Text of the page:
If you were like me, up until December 2012, the closest I wanted to get to a depiction of my heart was the box of candy that is sold to celebrate Valentine’s Day. In other words, I didn’t think much about my heart, if at all. I was in good shape, or so I thought. I watched my diet carefully, exercised religiously, didn’t smoke, and was only a light drinker of alcohol. I made sure to schedule my annual physicals and my doctor never questioned my EKG results. I could climb up 10 flights of steps to my apartment without breaking a sweat or panting. As far as I knew, no one in my immediate or extended family had a history of heart problems. So how did I end up under observation in a cardiac unit of a hospital, and could there possibly be something wrong with this mysterious but powerful organ?
Until I was 55 years old I had never ridden in an ambulance, and this was not something that I desired to ever do. But on that December day, I rode in an ambulance twice. The first time was to transport me to the first hospital emergency room, and the second time was to transfer me to another hospital that had a dedicated cardiac unit. I guess when you black out twice in one day, they do not consider you to be superhuman, regardless of what you think. They want to keep an eye on you throughout the time you are in their care. In fact, they wouldn’t even let me get out of the bed and onto the stretcher on my own. I had to be lifted from one to the other.
I should have been feeling relieved that I was in a hospital that could take care of a heart issue if it turned out that I had one. But I was intimidated. Unlike a cut or a bruise, I couldn’t see with my own eyes the extent of the damage, nor could I track the recovery with my own eyes. It was all spooky. And watching the monitors didn’t help, because I didn’t know what the constant stream of numbers meant. I couldn’t help focusing on every beat of my heart. Was everything working okay in there?
Also troubling - what was this cardiac catheterization procedure that the cardiologist wanted to perform? I asked one of the nurses at the first hospital. She explained that a hollow tube called a catheter is inserted into a large blood vessel that leads to your heart. As a result of the procedure, they can find out that nothing is wrong all the way up to finding a serious problem that could lead to death. While I always like people to be upfront with me, given how my day had progressed so far, perhaps this was a little too candid.
I spent the next hour as a nervous wreck. But then I remembered I had my iPhone with me. My sister had already reached out to my boss to let him know I was in the hospital, and he indicated I should not worry about the office and to take care of myself. But I still felt a pull to reach out to my office to make sure things were covered in my absence. (Even in the cardiac unit, I guess old workaholic habits apparently die hard). I also reached out to friends to let them know that I was in the hospital and to seek reassurance. I also received a message from my fitness center friend, who said that she hoped I was enjoying my time off. I replied and let her know I was in the emergency room and why. She told me to make sure I checked in with her on my return.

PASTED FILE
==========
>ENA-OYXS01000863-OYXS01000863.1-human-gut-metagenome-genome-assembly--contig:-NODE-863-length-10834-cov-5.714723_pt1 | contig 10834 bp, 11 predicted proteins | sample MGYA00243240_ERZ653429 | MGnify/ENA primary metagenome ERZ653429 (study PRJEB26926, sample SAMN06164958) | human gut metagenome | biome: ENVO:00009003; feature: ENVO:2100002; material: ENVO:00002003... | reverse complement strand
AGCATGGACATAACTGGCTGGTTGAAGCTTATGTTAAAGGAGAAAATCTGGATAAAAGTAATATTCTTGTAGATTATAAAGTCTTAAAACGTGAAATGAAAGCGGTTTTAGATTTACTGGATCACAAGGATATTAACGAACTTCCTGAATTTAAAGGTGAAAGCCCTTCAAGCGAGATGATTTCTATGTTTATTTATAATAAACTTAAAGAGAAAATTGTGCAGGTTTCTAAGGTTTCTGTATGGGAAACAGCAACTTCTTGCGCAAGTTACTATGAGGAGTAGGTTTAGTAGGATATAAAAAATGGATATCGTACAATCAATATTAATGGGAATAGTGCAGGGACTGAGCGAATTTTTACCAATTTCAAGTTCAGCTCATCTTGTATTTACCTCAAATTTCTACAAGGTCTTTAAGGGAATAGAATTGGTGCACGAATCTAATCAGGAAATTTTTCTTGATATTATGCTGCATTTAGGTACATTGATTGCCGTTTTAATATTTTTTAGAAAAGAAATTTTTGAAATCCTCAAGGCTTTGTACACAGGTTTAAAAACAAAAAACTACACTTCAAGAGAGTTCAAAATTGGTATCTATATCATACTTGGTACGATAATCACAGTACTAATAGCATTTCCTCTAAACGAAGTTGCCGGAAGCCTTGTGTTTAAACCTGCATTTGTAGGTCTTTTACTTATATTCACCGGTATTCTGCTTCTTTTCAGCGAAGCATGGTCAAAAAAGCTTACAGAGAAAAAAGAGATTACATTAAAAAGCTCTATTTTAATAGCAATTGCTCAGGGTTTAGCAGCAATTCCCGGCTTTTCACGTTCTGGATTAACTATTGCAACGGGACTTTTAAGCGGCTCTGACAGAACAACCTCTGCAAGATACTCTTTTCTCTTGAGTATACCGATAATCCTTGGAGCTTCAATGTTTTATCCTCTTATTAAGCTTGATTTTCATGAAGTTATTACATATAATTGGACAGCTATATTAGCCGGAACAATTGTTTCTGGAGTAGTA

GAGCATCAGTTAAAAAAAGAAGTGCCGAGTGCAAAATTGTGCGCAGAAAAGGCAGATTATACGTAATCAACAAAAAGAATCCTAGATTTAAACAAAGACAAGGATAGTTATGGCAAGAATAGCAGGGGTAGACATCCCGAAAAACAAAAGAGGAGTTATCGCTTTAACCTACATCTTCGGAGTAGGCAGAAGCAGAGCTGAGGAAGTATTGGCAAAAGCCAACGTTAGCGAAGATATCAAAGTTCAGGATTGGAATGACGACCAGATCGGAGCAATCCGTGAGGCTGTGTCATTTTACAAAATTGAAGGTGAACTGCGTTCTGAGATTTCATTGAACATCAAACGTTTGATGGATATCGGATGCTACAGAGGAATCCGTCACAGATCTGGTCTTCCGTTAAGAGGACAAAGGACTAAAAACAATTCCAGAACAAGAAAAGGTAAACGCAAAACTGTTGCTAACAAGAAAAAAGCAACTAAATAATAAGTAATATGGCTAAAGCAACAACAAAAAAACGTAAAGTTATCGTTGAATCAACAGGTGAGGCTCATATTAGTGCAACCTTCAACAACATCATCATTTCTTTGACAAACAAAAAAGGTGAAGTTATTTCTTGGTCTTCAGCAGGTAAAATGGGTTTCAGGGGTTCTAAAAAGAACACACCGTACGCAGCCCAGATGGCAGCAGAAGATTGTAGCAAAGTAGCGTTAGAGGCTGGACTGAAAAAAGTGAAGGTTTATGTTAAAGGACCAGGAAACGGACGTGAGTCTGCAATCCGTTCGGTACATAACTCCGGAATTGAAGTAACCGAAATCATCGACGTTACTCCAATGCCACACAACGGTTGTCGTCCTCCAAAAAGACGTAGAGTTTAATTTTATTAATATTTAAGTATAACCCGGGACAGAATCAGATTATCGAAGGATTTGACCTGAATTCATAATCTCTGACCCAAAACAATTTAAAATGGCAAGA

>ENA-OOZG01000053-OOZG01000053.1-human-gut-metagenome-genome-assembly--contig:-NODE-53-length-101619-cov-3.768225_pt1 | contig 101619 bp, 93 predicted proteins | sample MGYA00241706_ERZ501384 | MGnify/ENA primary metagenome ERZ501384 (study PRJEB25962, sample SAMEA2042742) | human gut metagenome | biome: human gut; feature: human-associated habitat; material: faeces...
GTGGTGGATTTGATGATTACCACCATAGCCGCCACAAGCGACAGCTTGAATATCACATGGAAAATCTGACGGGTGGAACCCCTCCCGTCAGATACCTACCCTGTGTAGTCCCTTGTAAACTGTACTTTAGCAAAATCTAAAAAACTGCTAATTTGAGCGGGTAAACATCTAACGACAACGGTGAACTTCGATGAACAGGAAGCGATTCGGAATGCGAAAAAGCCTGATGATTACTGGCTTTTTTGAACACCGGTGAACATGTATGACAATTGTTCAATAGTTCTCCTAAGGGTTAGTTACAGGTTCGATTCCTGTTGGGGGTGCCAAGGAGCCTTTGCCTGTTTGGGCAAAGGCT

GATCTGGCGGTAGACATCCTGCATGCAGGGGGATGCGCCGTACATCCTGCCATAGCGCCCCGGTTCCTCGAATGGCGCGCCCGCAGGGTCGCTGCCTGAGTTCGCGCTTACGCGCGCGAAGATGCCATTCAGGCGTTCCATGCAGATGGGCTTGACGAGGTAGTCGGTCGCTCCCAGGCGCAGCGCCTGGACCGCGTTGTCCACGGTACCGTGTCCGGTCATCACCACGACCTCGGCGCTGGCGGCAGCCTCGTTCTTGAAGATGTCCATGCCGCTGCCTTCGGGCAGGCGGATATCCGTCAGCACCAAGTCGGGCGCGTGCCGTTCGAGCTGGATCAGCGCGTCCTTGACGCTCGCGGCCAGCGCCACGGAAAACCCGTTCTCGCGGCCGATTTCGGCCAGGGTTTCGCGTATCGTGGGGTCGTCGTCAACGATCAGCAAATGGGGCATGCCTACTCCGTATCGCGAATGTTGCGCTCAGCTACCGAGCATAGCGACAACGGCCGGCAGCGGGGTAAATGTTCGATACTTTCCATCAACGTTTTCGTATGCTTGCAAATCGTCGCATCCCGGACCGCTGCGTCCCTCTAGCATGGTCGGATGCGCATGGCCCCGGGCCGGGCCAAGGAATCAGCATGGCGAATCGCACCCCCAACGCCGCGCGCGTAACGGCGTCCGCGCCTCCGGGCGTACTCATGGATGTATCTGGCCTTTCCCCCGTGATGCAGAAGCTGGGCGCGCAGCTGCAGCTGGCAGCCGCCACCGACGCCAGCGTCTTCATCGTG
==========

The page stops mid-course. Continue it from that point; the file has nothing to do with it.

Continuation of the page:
I had to fast for the cardiac catheterization procedure the next morning. This was okay with me as I seemed to have lost the energy to eat. I did enjoy talking to the nurses in the cardiac section, and learning what they liked about working with patients. Since my body was still screaming for rest, I went to sleep early.
The next morning they took me in for the procedure. When I regained consciousness, my sister told me the doctor had reported that the procedure had not shown anything wrong with my heart. I was so relieved. I just wanted to go home. The cardiologist was hesitant to release me without figuring out what had caused the blackout. But I pleaded that I just wanted to get back to familiar surroundings as I worked with doctors there to figure out what caused the blackouts. I assured him I would make an appointment with my primary care physician as soon as I got home. I think he understood my point of view, and knew that I would take the follow-up process seriously. He said I could leave the hospital the next morning.
The doctor gave me a note to release me from work for one week. I think this is the one of the very few times in my 34 year work history that I ever took a week off due to an illness. Not helping matters, I also had banked a ton of annual leave during my 34 year career. Do you see yourself in the previous sentences? If so, you might want to put in your leave request now and begin the habit of spending more time focusing on you and your loved ones.
I took the train back home, and tried to just relax for the duration of the trip. But relaxation did not come easily when the cause of the blackout was unknown and I was still bone tired.
At least it appeared that my heart was okay, and that I could stop obsessing about how my heart functioned. But what else in my body was not performing up to par and how long would it take to pin down the cause? And when would I ever learn the lesson that things are not always as they appear?
Melanie discovered that she had heart failure in 2013. Since that time, she has been learning how to live with the condition, and how to achieve balance and personal growth.